Whether it is through GlassDoor, Yelp, or social media, there are now a lot of avenues that information will seep out and companies need to be cognizant of this risk. From a PR standpoint, the minimum legal obligation does NOT matter. It is how you treat your employees.

It is only a paradox if the company still has the "minimum legal obligation" as their "floor" (or one end of the bookend) as a frame of mind. What about "compassionate. respectable treatment of employees" as a minimum over and above the minimum legal obligations.

Topic Expert
Regis Quirin
Title: Director of Finance
Company: Gibney Anthony & Flaherty LLP
LinkedIn Profile
(Director of Finance, Gibney Anthony & Flaherty LLP) |

Let's start with the premise that a termination is never received well. It does not matter if it is “for cause” or to “realign.” It is never conducted the same way. There are too many factors – situation, location, previous commitment to employee, and finally the HR administrator. I have been involved in terminating more people than I would ever wish to admit. Only in one situation did an individual look at me and say, “This must be so hard for you.”

I would have expected more corroboration than, “Over the weekend, we heard a story from two sources…”

I am not saying it is not true. Just, there is no way for me to know or the author of the post.

Anonymous User
Title: CFO
Company: Local Government Agency
(CFO, Local Government Agency) |


Before you act as judge, jury and executioner, I would caution you to consider what you actually know to be fact and what you think you know. I'll expand on Regis' response a bit. I too have been on both sides of layoffs in my career.

Don't believe everything you read, particularly unverifiable, emotional news stories like this.

Having been involved several times in my life in dramatic situations that later hit the news I can attest to a wide gap between what really happened and what is reported as "news". I can't tell you how upset I've gotten when a reporter has selectively repeated my responses to their questions in such a way as to project a storyline that is contrary to what I had said when one considered the conversation in its entirety. Even when you think you know how to handle reporters and what to say and not to say so that no ill can come of the resultant story

Having said that, people losing their jobs through no fault of their own is never pleasant. One-hundred times over when it's 100 people being laid off.

But, I have to admit that some of the us vs them, corporate vs employee type of responses here remind me of larger issue that I see as part of American culture. At it's worst, it can result in an employee "going postal". At the other end of the spectrum, it can be the bully manager getting away with making rational people's lives miserable and unfairly driving them from a good job.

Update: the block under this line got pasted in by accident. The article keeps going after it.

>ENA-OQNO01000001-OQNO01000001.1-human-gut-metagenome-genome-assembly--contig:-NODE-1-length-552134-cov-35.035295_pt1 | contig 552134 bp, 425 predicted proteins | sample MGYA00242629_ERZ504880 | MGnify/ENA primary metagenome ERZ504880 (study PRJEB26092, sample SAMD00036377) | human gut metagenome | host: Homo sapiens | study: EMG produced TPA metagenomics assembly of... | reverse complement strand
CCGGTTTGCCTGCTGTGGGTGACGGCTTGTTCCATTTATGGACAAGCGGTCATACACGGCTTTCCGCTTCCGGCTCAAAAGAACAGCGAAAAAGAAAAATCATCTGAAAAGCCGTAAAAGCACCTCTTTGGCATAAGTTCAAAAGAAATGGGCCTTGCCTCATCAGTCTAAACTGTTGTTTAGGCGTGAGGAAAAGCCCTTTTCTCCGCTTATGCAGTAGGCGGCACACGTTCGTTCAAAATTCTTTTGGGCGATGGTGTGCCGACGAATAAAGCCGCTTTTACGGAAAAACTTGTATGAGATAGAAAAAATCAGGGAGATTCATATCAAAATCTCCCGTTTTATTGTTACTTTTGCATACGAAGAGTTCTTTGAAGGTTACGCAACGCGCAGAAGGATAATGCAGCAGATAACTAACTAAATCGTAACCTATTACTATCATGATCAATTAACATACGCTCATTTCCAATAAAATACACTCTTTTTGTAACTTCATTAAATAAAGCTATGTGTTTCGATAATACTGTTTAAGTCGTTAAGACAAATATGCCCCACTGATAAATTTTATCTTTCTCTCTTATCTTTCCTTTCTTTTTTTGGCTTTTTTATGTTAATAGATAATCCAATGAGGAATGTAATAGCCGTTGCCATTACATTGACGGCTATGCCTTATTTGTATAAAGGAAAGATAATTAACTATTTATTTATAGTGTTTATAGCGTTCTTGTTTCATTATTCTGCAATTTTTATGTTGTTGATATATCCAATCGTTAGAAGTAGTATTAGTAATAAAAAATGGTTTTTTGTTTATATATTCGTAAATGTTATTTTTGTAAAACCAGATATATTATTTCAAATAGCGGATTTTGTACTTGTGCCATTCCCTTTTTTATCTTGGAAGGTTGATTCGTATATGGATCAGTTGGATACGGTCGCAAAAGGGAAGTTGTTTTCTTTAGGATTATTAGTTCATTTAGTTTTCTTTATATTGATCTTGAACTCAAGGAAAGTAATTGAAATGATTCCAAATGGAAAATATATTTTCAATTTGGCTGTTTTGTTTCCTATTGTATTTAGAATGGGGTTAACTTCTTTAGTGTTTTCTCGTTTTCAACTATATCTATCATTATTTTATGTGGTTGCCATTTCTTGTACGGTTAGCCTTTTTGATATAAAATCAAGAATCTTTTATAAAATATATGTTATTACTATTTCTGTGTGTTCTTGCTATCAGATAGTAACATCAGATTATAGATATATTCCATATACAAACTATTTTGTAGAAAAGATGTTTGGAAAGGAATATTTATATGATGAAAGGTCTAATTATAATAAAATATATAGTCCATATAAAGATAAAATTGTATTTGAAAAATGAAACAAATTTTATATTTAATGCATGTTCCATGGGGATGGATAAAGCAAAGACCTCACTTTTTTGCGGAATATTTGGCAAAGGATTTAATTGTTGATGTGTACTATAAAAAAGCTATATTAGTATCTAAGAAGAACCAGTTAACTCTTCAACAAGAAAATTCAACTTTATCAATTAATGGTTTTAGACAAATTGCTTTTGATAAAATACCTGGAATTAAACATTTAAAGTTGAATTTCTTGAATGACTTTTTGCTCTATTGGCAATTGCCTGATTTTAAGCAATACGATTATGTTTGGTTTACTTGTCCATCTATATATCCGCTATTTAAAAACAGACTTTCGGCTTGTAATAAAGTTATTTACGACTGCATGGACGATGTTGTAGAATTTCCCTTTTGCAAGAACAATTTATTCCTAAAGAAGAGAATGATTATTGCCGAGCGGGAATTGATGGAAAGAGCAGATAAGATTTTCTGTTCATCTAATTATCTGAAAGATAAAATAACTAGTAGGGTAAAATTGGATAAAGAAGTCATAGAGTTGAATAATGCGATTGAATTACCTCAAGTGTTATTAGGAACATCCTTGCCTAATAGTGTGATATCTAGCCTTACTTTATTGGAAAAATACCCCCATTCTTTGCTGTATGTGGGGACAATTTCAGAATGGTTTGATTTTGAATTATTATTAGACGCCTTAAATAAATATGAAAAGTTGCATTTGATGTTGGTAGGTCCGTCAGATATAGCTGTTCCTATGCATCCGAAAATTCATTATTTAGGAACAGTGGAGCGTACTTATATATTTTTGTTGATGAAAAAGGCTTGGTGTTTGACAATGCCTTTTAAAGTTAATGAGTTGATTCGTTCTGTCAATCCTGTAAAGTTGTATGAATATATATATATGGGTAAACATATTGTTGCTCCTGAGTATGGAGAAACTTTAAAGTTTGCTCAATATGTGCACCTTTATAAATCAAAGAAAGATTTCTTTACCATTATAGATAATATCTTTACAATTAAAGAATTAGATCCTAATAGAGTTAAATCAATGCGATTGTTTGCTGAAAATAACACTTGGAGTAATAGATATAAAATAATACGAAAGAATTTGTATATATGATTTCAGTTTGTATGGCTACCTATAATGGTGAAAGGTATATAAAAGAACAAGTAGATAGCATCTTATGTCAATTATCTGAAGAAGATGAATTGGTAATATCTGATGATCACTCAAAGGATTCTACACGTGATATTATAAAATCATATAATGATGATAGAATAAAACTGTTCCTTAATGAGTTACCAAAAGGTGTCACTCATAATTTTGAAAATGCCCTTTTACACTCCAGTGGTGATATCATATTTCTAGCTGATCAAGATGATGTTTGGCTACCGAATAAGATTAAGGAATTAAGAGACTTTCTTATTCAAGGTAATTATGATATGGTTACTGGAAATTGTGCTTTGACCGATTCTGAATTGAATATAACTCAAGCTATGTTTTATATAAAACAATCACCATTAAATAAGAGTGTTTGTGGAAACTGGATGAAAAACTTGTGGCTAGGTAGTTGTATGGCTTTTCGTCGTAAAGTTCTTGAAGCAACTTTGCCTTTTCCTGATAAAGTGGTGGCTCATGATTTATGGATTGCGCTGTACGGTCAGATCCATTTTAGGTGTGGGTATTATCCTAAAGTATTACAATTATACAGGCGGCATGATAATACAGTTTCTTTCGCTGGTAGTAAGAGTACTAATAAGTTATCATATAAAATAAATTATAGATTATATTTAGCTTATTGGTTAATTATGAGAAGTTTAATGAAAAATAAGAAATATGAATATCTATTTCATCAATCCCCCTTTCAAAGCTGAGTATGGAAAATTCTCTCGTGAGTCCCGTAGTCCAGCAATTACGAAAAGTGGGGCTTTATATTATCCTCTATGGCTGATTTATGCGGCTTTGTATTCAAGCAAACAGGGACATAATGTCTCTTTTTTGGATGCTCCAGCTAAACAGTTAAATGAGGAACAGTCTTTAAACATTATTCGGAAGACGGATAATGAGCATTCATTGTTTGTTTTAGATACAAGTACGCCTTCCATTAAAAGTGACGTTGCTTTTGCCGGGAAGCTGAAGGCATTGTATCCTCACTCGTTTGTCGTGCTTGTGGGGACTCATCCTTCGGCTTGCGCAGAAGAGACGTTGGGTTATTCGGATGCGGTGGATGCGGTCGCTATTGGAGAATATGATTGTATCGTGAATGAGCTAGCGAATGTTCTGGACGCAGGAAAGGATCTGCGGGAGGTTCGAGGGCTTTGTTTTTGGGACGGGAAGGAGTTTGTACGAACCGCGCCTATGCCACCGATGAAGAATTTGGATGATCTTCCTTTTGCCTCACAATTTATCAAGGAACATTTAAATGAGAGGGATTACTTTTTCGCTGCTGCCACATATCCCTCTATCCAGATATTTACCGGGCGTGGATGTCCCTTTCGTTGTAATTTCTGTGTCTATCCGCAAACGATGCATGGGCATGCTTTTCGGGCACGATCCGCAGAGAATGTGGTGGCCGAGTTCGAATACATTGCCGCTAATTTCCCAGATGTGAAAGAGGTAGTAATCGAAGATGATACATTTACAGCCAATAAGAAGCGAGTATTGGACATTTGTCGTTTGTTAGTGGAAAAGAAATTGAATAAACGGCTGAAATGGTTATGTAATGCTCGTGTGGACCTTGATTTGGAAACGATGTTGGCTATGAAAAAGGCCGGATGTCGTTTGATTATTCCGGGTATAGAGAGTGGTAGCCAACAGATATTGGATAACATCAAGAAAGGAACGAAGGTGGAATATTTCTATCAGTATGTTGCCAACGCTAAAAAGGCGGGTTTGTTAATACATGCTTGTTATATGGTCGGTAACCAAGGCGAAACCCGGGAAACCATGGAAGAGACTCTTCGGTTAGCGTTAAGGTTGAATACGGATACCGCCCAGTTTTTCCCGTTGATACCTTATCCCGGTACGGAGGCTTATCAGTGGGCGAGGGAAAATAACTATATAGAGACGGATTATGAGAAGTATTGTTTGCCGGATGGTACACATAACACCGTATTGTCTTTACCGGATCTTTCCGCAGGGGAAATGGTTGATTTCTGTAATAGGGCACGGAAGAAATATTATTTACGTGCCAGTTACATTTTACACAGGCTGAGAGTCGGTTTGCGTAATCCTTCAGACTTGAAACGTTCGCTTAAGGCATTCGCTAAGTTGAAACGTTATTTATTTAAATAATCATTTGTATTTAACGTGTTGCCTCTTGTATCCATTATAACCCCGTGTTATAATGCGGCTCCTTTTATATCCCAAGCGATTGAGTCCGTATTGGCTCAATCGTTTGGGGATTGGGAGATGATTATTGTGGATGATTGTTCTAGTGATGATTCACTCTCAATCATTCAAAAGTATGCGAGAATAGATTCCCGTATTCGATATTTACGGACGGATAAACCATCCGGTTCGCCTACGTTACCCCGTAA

That is our defining ourselves by our occupation. We end up acting as though a high paying and emotionally satisfying job that fulfills our every need is a goal as well as a God given right that we should hang onto at any cost.

Don't see it that way? What's the first question you are usually asked after being introduced to someone new, even in a social situation?

"Where do you work?"

"What do you do for a living?"

"So, you're a programmer?"

Try answering that with, "I'm not employed right now" and see where that leads.

We are too content to define our whole being, our whole value, by our jobs whether that is who we work for, our position title or our vocation. People are so much more than what they do for a living.

This leads to situations such as, when someone is disciplined and eventually terminated, they take lethal action against those they perceived as having "done them wrong", blaming them for taking away their sense of self and justifying their vengence.

Or, an incompetent manager blames her underlings for her own failings or lack of self esteem and bullies them like servants or slaves in an effort to bolster her self esteem. And maintain control over her subordinates and a imbue a perception of harmony amongst the team out of fear of being discovered as an imposter or fraud by those above her and being demoted or let go. Meanwhile, those above her will turn a blind eye to the situation in denial so as not to risk their own sense of self based on the position they've attained.

Take it back to Maslow's hierarchy of needs. Or, just watch a herd or wild horses, pack of monkeys or flock of chickens working out their own pecking order amongst the group.

That's why I'm actually a fan of at will employment. On both sides of the table.

No one should expect that continuous employment is permanent or guaranteed or without risk or cancellation. Neither employee or employer. If an employer can no longer use your services or just doesn't like you, so be it. If you want to retire, quit or go elsewhere or, find yourself hating your job you leave. No hard feelings. That is the way it goes.

Entrepreneurs understand this better than most. We definitely could use more entrepreneurship and less employer's and employees. :-)